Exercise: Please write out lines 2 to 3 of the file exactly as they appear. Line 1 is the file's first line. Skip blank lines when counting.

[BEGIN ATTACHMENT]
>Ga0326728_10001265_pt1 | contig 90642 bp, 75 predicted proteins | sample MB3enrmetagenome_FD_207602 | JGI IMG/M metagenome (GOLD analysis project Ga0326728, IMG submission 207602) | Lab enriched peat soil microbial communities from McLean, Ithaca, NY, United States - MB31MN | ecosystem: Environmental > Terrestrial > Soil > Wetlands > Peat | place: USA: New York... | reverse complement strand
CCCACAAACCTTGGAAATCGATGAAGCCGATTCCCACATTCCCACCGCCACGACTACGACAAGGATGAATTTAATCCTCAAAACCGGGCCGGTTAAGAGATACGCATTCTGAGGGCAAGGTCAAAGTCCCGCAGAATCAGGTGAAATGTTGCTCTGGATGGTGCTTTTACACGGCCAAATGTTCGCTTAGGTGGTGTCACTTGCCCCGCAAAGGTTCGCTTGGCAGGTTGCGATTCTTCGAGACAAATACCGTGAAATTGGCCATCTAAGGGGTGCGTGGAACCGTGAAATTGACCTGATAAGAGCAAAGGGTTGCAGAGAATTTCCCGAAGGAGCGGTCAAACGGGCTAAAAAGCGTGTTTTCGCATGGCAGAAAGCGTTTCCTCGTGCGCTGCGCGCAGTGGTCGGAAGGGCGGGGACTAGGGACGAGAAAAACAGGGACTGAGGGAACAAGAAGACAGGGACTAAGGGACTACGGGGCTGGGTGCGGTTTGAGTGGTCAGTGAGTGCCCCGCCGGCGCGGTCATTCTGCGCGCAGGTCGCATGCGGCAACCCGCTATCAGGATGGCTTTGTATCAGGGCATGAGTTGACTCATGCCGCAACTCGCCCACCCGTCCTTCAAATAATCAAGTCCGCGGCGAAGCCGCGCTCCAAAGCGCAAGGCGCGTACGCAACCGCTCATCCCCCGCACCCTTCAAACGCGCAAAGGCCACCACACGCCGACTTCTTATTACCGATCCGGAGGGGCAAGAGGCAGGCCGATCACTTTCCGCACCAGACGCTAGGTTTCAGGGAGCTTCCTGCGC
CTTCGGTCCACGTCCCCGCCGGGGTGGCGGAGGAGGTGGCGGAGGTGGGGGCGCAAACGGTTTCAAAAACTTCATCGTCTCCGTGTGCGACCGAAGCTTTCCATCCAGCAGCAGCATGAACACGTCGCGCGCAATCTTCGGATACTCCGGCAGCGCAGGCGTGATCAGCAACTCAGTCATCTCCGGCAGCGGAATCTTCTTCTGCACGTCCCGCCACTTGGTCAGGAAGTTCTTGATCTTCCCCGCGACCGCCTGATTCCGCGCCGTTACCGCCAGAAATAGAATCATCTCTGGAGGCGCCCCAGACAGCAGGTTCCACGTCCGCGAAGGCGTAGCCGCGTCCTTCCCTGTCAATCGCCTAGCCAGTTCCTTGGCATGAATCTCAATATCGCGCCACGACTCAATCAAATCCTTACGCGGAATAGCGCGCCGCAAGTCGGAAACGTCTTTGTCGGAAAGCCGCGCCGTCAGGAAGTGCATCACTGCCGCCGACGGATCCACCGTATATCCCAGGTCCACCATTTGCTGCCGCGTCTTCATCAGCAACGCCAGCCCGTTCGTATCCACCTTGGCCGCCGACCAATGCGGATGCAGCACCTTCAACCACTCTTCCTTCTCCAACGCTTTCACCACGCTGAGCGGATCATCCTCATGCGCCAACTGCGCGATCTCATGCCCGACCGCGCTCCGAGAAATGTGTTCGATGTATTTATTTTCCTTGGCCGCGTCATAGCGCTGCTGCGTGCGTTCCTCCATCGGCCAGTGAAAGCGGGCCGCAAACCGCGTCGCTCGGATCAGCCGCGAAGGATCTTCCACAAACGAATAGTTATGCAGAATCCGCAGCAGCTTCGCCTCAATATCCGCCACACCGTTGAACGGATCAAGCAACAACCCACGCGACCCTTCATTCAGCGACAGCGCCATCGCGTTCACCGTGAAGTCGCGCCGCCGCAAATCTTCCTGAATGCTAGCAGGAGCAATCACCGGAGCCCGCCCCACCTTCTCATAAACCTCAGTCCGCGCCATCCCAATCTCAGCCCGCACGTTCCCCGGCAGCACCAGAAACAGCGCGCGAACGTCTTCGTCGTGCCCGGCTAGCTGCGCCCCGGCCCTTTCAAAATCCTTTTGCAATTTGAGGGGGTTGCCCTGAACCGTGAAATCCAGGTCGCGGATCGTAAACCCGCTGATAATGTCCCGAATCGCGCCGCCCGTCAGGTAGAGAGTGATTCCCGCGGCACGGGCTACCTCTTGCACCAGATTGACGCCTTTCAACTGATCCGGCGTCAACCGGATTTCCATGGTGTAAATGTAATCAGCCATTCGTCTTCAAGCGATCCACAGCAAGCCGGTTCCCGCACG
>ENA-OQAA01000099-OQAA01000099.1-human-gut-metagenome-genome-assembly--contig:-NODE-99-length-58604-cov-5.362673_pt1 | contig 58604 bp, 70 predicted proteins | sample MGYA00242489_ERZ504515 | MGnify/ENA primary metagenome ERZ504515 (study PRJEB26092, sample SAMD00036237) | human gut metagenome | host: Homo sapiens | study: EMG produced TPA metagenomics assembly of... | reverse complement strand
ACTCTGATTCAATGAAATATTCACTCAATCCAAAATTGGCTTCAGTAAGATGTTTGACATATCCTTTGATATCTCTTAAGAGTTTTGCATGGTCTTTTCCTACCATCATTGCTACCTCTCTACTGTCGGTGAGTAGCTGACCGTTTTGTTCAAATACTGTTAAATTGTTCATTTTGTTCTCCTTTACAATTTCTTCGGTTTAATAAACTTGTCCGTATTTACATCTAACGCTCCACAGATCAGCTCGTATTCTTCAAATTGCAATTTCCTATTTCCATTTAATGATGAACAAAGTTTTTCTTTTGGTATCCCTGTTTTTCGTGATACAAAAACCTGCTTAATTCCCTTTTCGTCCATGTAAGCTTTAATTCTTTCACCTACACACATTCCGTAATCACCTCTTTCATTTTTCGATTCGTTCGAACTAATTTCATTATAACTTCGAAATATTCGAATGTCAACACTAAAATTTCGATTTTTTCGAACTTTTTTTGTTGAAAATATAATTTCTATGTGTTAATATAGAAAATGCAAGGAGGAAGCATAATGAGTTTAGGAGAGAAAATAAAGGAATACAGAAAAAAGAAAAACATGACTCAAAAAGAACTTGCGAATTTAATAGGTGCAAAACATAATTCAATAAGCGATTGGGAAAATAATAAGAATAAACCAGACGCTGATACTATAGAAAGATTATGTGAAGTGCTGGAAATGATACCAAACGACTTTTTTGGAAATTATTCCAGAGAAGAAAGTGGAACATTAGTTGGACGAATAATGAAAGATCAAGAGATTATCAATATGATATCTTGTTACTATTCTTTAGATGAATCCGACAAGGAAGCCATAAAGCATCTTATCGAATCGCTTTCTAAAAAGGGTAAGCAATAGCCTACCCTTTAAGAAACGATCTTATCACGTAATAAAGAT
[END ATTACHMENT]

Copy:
CCCACAAACCTTGGAAATCGATGAAGCCGATTCCCACATTCCCACCGCCACGACTACGACAAGGATGAATTTAATCCTCAAAACCGGGCCGGTTAAGAGATACGCATTCTGAGGGCAAGGTCAAAGTCCCGCAGAATCAGGTGAAATGTTGCTCTGGATGGTGCTTTTACACGGCCAAATGTTCGCTTAGGTGGTGTCACTTGCCCCGCAAAGGTTCGCTTGGCAGGTTGCGATTCTTCGAGACAAATACCGTGAAATTGGCCATCTAAGGGGTGCGTGGAACCGTGAAATTGACCTGATAAGAGCAAAGGGTTGCAGAGAATTTCCCGAAGGAGCGGTCAAACGGGCTAAAAAGCGTGTTTTCGCATGGCAGAAAGCGTTTCCTCGTGCGCTGCGCGCAGTGGTCGGAAGGGCGGGGACTAGGGACGAGAAAAACAGGGACTGAGGGAACAAGAAGACAGGGACTAAGGGACTACGGGGCTGGGTGCGGTTTGAGTGGTCAGTGAGTGCCCCGCCGGCGCGGTCATTCTGCGCGCAGGTCGCATGCGGCAACCCGCTATCAGGATGGCTTTGTATCAGGGCATGAGTTGACTCATGCCGCAACTCGCCCACCCGTCCTTCAAATAATCAAGTCCGCGGCGAAGCCGCGCTCCAAAGCGCAAGGCGCGTACGCAACCGCTCATCCCCCGCACCCTTCAAACGCGCAAAGGCCACCACACGCCGACTTCTTATTACCGATCCGGAGGGGCAAGAGGCAGGCCGATCACTTTCCGCACCAGACGCTAGGTTTCAGGGAGCTTCCTGCGC
CTTCGGTCCACGTCCCCGCCGGGGTGGCGGAGGAGGTGGCGGAGGTGGGGGCGCAAACGGTTTCAAAAACTTCATCGTCTCCGTGTGCGACCGAAGCTTTCCATCCAGCAGCAGCATGAACACGTCGCGCGCAATCTTCGGATACTCCGGCAGCGCAGGCGTGATCAGCAACTCAGTCATCTCCGGCAGCGGAATCTTCTTCTGCACGTCCCGCCACTTGGTCAGGAAGTTCTTGATCTTCCCCGCGACCGCCTGATTCCGCGCCGTTACCGCCAGAAATAGAATCATCTCTGGAGGCGCCCCAGACAGCAGGTTCCACGTCCGCGAAGGCGTAGCCGCGTCCTTCCCTGTCAATCGCCTAGCCAGTTCCTTGGCATGAATCTCAATATCGCGCCACGACTCAATCAAATCCTTACGCGGAATAGCGCGCCGCAAGTCGGAAACGTCTTTGTCGGAAAGCCGCGCCGTCAGGAAGTGCATCACTGCCGCCGACGGATCCACCGTATATCCCAGGTCCACCATTTGCTGCCGCGTCTTCATCAGCAACGCCAGCCCGTTCGTATCCACCTTGGCCGCCGACCAATGCGGATGCAGCACCTTCAACCACTCTTCCTTCTCCAACGCTTTCACCACGCTGAGCGGATCATCCTCATGCGCCAACTGCGCGATCTCATGCCCGACCGCGCTCCGAGAAATGTGTTCGATGTATTTATTTTCCTTGGCCGCGTCATAGCGCTGCTGCGTGCGTTCCTCCATCGGCCAGTGAAAGCGGGCCGCAAACCGCGTCGCTCGGATCAGCCGCGAAGGATCTTCCACAAACGAATAGTTATGCAGAATCCGCAGCAGCTTCGCCTCAATATCCGCCACACCGTTGAACGGATCAAGCAACAACCCACGCGACCCTTCATTCAGCGACAGCGCCATCGCGTTCACCGTGAAGTCGCGCCGCCGCAAATCTTCCTGAATGCTAGCAGGAGCAATCACCGGAGCCCGCCCCACCTTCTCATAAACCTCAGTCCGCGCCATCCCAATCTCAGCCCGCACGTTCCCCGGCAGCACCAGAAACAGCGCGCGAACGTCTTCGTCGTGCCCGGCTAGCTGCGCCCCGGCCCTTTCAAAATCCTTTTGCAATTTGAGGGGGTTGCCCTGAACCGTGAAATCCAGGTCGCGGATCGTAAACCCGCTGATAATGTCCCGAATCGCGCCGCCCGTCAGGTAGAGAGTGATTCCCGCGGCACGGGCTACCTCTTGCACCAGATTGACGCCTTTCAACTGATCCGGCGTCAACCGGATTTCCATGGTGTAAATGTAATCAGCCATTCGTCTTCAAGCGATCCACAGCAAGCCGGTTCCCGCACG